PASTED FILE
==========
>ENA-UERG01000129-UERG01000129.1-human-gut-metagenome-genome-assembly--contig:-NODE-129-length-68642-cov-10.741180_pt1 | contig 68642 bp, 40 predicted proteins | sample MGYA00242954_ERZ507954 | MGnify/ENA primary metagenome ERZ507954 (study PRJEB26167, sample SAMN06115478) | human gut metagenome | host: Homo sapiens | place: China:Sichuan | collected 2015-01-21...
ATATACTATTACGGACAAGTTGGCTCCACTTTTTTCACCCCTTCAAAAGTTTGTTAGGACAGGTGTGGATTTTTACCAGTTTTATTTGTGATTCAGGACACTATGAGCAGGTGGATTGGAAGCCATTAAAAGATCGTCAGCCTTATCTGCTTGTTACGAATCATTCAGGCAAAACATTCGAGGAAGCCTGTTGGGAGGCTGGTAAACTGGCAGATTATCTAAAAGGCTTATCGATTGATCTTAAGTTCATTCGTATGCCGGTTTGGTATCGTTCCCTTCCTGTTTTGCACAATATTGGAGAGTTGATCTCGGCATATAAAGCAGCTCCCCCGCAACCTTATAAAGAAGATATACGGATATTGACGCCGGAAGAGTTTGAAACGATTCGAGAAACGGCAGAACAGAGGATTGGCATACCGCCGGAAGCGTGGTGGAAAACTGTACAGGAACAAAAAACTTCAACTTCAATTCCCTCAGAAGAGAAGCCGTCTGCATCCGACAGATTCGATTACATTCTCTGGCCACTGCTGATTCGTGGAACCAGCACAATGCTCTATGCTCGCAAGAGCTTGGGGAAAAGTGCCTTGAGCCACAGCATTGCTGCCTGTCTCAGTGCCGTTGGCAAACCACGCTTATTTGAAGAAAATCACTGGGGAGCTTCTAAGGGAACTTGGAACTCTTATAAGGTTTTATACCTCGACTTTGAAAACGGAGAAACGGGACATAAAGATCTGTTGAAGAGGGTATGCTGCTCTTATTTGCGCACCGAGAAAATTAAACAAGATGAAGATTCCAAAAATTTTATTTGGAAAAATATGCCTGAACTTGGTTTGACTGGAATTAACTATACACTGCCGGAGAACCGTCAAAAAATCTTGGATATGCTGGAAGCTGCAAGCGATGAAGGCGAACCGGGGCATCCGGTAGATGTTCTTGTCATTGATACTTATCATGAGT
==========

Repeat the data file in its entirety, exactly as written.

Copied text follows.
>ENA-UERG01000129-UERG01000129.1-human-gut-metagenome-genome-assembly--contig:-NODE-129-length-68642-cov-10.741180_pt1 | contig 68642 bp, 40 predicted proteins | sample MGYA00242954_ERZ507954 | MGnify/ENA primary metagenome ERZ507954 (study PRJEB26167, sample SAMN06115478) | human gut metagenome | host: Homo sapiens | place: China:Sichuan | collected 2015-01-21...
ATATACTATTACGGACAAGTTGGCTCCACTTTTTTCACCCCTTCAAAAGTTTGTTAGGACAGGTGTGGATTTTTACCAGTTTTATTTGTGATTCAGGACACTATGAGCAGGTGGATTGGAAGCCATTAAAAGATCGTCAGCCTTATCTGCTTGTTACGAATCATTCAGGCAAAACATTCGAGGAAGCCTGTTGGGAGGCTGGTAAACTGGCAGATTATCTAAAAGGCTTATCGATTGATCTTAAGTTCATTCGTATGCCGGTTTGGTATCGTTCCCTTCCTGTTTTGCACAATATTGGAGAGTTGATCTCGGCATATAAAGCAGCTCCCCCGCAACCTTATAAAGAAGATATACGGATATTGACGCCGGAAGAGTTTGAAACGATTCGAGAAACGGCAGAACAGAGGATTGGCATACCGCCGGAAGCGTGGTGGAAAACTGTACAGGAACAAAAAACTTCAACTTCAATTCCCTCAGAAGAGAAGCCGTCTGCATCCGACAGATTCGATTACATTCTCTGGCCACTGCTGATTCGTGGAACCAGCACAATGCTCTATGCTCGCAAGAGCTTGGGGAAAAGTGCCTTGAGCCACAGCATTGCTGCCTGTCTCAGTGCCGTTGGCAAACCACGCTTATTTGAAGAAAATCACTGGGGAGCTTCTAAGGGAACTTGGAACTCTTATAAGGTTTTATACCTCGACTTTGAAAACGGAGAAACGGGACATAAAGATCTGTTGAAGAGGGTATGCTGCTCTTATTTGCGCACCGAGAAAATTAAACAAGATGAAGATTCCAAAAATTTTATTTGGAAAAATATGCCTGAACTTGGTTTGACTGGAATTAACTATACACTGCCGGAGAACCGTCAAAAAATCTTGGATATGCTGGAAGCTGCAAGCGATGAAGGCGAACCGGGGCATCCGGTAGATGTTCTTGTCATTGATACTTATCATGAGT